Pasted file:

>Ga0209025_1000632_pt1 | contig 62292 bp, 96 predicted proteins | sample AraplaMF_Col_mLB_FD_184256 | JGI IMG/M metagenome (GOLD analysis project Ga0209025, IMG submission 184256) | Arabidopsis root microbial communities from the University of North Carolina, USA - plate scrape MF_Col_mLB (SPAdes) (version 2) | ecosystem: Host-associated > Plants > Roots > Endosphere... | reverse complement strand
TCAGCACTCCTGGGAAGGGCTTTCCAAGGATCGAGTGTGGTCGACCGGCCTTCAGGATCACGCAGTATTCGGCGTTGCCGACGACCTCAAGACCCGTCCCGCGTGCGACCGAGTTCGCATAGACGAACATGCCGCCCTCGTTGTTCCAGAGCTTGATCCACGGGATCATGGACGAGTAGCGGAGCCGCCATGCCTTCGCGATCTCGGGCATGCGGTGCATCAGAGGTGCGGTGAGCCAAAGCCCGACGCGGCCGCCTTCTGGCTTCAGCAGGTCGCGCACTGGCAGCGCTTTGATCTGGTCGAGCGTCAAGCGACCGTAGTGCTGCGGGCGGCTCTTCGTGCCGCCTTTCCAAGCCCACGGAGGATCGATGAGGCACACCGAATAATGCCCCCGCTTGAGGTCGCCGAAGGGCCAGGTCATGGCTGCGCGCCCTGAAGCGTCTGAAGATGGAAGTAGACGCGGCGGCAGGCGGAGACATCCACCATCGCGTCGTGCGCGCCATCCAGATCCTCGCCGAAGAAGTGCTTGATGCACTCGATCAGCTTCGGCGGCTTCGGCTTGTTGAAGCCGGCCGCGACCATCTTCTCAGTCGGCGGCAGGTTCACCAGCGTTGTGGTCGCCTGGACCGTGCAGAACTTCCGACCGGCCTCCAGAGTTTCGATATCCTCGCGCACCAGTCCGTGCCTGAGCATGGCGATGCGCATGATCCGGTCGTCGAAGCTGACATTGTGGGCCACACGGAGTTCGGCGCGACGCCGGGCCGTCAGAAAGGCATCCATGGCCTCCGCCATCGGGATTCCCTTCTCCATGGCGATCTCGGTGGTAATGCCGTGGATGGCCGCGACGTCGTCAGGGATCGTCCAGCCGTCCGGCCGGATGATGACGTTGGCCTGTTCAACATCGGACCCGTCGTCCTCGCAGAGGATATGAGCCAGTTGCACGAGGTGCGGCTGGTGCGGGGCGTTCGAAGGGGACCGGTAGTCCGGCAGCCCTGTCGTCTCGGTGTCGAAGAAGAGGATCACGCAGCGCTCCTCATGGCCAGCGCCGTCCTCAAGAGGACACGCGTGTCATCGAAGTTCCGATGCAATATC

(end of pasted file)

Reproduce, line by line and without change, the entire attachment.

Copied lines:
>Ga0209025_1000632_pt1 | contig 62292 bp, 96 predicted proteins | sample AraplaMF_Col_mLB_FD_184256 | JGI IMG/M metagenome (GOLD analysis project Ga0209025, IMG submission 184256) | Arabidopsis root microbial communities from the University of North Carolina, USA - plate scrape MF_Col_mLB (SPAdes) (version 2) | ecosystem: Host-associated > Plants > Roots > Endosphere... | reverse complement strand
TCAGCACTCCTGGGAAGGGCTTTCCAAGGATCGAGTGTGGTCGACCGGCCTTCAGGATCACGCAGTATTCGGCGTTGCCGACGACCTCAAGACCCGTCCCGCGTGCGACCGAGTTCGCATAGACGAACATGCCGCCCTCGTTGTTCCAGAGCTTGATCCACGGGATCATGGACGAGTAGCGGAGCCGCCATGCCTTCGCGATCTCGGGCATGCGGTGCATCAGAGGTGCGGTGAGCCAAAGCCCGACGCGGCCGCCTTCTGGCTTCAGCAGGTCGCGCACTGGCAGCGCTTTGATCTGGTCGAGCGTCAAGCGACCGTAGTGCTGCGGGCGGCTCTTCGTGCCGCCTTTCCAAGCCCACGGAGGATCGATGAGGCACACCGAATAATGCCCCCGCTTGAGGTCGCCGAAGGGCCAGGTCATGGCTGCGCGCCCTGAAGCGTCTGAAGATGGAAGTAGACGCGGCGGCAGGCGGAGACATCCACCATCGCGTCGTGCGCGCCATCCAGATCCTCGCCGAAGAAGTGCTTGATGCACTCGATCAGCTTCGGCGGCTTCGGCTTGTTGAAGCCGGCCGCGACCATCTTCTCAGTCGGCGGCAGGTTCACCAGCGTTGTGGTCGCCTGGACCGTGCAGAACTTCCGACCGGCCTCCAGAGTTTCGATATCCTCGCGCACCAGTCCGTGCCTGAGCATGGCGATGCGCATGATCCGGTCGTCGAAGCTGACATTGTGGGCCACACGGAGTTCGGCGCGACGCCGGGCCGTCAGAAAGGCATCCATGGCCTCCGCCATCGGGATTCCCTTCTCCATGGCGATCTCGGTGGTAATGCCGTGGATGGCCGCGACGTCGTCAGGGATCGTCCAGCCGTCCGGCCGGATGATGACGTTGGCCTGTTCAACATCGGACCCGTCGTCCTCGCAGAGGATATGAGCCAGTTGCACGAGGTGCGGCTGGTGCGGGGCGTTCGAAGGGGACCGGTAGTCCGGCAGCCCTGTCGTCTCGGTGTCGAAGAAGAGGATCACGCAGCGCTCCTCATGGCCAGCGCCGTCCTCAAGAGGACACGCGTGTCATCGAAGTTCCGATGCAATATC